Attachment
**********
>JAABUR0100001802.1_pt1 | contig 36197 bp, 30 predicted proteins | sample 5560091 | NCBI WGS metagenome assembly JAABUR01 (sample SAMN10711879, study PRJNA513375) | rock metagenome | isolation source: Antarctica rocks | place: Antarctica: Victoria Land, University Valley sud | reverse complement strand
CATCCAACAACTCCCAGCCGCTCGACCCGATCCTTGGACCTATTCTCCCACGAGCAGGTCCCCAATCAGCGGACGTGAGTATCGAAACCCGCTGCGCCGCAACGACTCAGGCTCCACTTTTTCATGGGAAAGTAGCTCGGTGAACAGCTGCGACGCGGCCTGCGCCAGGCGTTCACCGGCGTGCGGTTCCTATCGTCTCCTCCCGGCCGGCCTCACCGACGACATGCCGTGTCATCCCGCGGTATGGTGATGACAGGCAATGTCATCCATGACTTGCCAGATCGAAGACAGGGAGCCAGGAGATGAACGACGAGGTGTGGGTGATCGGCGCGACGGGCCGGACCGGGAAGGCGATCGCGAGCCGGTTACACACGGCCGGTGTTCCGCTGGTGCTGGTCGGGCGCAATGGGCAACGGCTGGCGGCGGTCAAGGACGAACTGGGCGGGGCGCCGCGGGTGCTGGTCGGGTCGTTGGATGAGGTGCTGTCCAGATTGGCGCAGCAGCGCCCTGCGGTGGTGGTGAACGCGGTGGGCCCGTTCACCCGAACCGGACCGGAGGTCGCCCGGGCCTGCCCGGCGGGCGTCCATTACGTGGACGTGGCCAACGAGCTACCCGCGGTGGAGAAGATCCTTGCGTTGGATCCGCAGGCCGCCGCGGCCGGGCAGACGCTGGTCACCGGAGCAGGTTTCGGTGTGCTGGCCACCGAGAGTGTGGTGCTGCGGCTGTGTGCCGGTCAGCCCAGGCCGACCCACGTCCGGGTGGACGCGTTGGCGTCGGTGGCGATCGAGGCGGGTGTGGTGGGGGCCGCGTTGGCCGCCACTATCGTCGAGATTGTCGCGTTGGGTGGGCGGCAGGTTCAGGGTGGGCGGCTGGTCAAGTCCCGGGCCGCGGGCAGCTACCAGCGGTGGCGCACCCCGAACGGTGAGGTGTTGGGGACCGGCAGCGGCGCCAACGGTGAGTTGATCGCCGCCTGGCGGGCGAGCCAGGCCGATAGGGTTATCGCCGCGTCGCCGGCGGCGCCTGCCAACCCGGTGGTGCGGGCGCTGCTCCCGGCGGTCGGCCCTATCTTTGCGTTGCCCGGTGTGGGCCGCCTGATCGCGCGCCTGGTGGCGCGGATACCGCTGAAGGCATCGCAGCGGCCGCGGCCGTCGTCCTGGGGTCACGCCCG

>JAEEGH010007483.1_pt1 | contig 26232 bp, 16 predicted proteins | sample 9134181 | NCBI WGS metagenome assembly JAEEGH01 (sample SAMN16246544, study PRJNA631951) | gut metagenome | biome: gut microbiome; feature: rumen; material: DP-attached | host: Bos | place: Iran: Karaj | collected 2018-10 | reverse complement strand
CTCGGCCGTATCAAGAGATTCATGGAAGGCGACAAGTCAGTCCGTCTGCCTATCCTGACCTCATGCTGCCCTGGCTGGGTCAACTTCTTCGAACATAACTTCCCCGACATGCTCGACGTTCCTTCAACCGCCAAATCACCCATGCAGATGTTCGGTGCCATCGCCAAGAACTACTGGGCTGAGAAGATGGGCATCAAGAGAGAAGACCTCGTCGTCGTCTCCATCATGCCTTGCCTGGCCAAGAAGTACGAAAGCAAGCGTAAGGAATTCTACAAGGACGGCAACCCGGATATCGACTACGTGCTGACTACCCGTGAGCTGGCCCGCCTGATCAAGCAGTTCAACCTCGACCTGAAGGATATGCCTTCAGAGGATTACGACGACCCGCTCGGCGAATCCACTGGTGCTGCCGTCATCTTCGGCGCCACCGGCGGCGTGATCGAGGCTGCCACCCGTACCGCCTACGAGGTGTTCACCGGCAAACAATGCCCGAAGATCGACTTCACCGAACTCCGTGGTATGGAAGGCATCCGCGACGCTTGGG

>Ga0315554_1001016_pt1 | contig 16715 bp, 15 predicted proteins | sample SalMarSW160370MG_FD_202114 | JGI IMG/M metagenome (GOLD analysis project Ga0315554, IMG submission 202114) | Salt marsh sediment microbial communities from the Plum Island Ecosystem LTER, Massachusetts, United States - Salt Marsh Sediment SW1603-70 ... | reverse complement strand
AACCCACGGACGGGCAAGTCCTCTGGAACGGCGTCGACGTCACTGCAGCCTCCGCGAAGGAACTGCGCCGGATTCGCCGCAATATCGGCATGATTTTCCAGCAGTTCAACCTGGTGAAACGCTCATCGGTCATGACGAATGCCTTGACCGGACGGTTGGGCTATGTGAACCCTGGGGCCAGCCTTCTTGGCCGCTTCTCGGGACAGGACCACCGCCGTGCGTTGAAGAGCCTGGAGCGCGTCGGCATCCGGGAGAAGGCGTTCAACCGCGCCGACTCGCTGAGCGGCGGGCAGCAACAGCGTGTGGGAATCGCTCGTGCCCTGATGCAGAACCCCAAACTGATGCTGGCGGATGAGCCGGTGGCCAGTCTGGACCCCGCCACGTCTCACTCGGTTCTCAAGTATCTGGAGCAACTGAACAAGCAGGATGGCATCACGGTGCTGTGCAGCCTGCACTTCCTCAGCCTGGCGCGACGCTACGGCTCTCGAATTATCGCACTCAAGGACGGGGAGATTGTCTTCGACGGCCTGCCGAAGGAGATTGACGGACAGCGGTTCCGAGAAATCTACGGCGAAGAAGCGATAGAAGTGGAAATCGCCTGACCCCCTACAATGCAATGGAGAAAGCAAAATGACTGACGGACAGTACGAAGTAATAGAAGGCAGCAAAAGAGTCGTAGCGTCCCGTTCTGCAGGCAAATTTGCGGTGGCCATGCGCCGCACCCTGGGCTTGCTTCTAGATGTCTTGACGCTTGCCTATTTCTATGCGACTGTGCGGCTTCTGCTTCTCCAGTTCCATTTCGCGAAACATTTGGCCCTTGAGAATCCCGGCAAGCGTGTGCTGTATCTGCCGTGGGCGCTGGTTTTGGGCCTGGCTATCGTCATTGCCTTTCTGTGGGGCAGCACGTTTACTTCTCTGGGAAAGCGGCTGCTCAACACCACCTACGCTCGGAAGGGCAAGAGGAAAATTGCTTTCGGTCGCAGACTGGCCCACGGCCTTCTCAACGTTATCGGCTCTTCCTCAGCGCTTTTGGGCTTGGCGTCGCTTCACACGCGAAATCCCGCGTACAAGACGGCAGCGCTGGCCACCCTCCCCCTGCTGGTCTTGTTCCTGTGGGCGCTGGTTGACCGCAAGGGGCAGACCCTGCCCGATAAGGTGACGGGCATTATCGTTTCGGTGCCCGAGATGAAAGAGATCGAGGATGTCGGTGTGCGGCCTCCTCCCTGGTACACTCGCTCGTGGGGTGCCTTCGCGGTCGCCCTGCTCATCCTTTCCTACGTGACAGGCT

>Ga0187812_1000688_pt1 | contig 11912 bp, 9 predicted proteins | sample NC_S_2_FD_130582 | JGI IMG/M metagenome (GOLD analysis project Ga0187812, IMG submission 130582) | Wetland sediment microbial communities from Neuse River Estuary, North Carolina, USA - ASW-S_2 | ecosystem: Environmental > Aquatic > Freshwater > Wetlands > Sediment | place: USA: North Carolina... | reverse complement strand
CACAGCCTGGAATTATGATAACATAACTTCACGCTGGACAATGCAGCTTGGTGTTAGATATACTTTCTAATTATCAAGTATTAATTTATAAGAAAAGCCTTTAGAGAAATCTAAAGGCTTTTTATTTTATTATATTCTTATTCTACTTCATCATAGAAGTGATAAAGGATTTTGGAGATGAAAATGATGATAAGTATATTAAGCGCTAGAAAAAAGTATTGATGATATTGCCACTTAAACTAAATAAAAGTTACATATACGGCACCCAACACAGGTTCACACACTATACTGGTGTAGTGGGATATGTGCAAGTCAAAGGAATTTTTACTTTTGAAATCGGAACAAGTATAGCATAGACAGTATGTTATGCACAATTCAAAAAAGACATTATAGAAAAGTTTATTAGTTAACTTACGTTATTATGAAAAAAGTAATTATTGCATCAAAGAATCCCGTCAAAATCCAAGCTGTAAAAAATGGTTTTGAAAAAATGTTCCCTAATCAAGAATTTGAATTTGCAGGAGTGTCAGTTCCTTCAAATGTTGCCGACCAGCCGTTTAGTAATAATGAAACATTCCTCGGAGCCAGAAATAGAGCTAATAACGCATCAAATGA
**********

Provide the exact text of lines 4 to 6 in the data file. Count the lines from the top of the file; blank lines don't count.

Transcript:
CTCGGCCGTATCAAGAGATTCATGGAAGGCGACAAGTCAGTCCGTCTGCCTATCCTGACCTCATGCTGCCCTGGCTGGGTCAACTTCTTCGAACATAACTTCCCCGACATGCTCGACGTTCCTTCAACCGCCAAATCACCCATGCAGATGTTCGGTGCCATCGCCAAGAACTACTGGGCTGAGAAGATGGGCATCAAGAGAGAAGACCTCGTCGTCGTCTCCATCATGCCTTGCCTGGCCAAGAAGTACGAAAGCAAGCGTAAGGAATTCTACAAGGACGGCAACCCGGATATCGACTACGTGCTGACTACCCGTGAGCTGGCCCGCCTGATCAAGCAGTTCAACCTCGACCTGAAGGATATGCCTTCAGAGGATTACGACGACCCGCTCGGCGAATCCACTGGTGCTGCCGTCATCTTCGGCGCCACCGGCGGCGTGATCGAGGCTGCCACCCGTACCGCCTACGAGGTGTTCACCGGCAAACAATGCCCGAAGATCGACTTCACCGAACTCCGTGGTATGGAAGGCATCCGCGACGCTTGGG

>Ga0315554_1001016_pt1 | contig 16715 bp, 15 predicted proteins | sample SalMarSW160370MG_FD_202114 | JGI IMG/M metagenome (GOLD analysis project Ga0315554, IMG submission 202114) | Salt marsh sediment microbial communities from the Plum Island Ecosystem LTER, Massachusetts, United States - Salt Marsh Sediment SW1603-70 ... | reverse complement strand
AACCCACGGACGGGCAAGTCCTCTGGAACGGCGTCGACGTCACTGCAGCCTCCGCGAAGGAACTGCGCCGGATTCGCCGCAATATCGGCATGATTTTCCAGCAGTTCAACCTGGTGAAACGCTCATCGGTCATGACGAATGCCTTGACCGGACGGTTGGGCTATGTGAACCCTGGGGCCAGCCTTCTTGGCCGCTTCTCGGGACAGGACCACCGCCGTGCGTTGAAGAGCCTGGAGCGCGTCGGCATCCGGGAGAAGGCGTTCAACCGCGCCGACTCGCTGAGCGGCGGGCAGCAACAGCGTGTGGGAATCGCTCGTGCCCTGATGCAGAACCCCAAACTGATGCTGGCGGATGAGCCGGTGGCCAGTCTGGACCCCGCCACGTCTCACTCGGTTCTCAAGTATCTGGAGCAACTGAACAAGCAGGATGGCATCACGGTGCTGTGCAGCCTGCACTTCCTCAGCCTGGCGCGACGCTACGGCTCTCGAATTATCGCACTCAAGGACGGGGAGATTGTCTTCGACGGCCTGCCGAAGGAGATTGACGGACAGCGGTTCCGAGAAATCTACGGCGAAGAAGCGATAGAAGTGGAAATCGCCTGACCCCCTACAATGCAATGGAGAAAGCAAAATGACTGACGGACAGTACGAAGTAATAGAAGGCAGCAAAAGAGTCGTAGCGTCCCGTTCTGCAGGCAAATTTGCGGTGGCCATGCGCCGCACCCTGGGCTTGCTTCTAGATGTCTTGACGCTTGCCTATTTCTATGCGACTGTGCGGCTTCTGCTTCTCCAGTTCCATTTCGCGAAACATTTGGCCCTTGAGAATCCCGGCAAGCGTGTGCTGTATCTGCCGTGGGCGCTGGTTTTGGGCCTGGCTATCGTCATTGCCTTTCTGTGGGGCAGCACGTTTACTTCTCTGGGAAAGCGGCTGCTCAACACCACCTACGCTCGGAAGGGCAAGAGGAAAATTGCTTTCGGTCGCAGACTGGCCCACGGCCTTCTCAACGTTATCGGCTCTTCCTCAGCGCTTTTGGGCTTGGCGTCGCTTCACACGCGAAATCCCGCGTACAAGACGGCAGCGCTGGCCACCCTCCCCCTGCTGGTCTTGTTCCTGTGGGCGCTGGTTGACCGCAAGGGGCAGACCCTGCCCGATAAGGTGACGGGCATTATCGTTTCGGTGCCCGAGATGAAAGAGATCGAGGATGTCGGTGTGCGGCCTCCTCCCTGGTACACTCGCTCGTGGGGTGCCTTCGCGGTCGCCCTGCTCATCCTTTCCTACGTGACAGGCT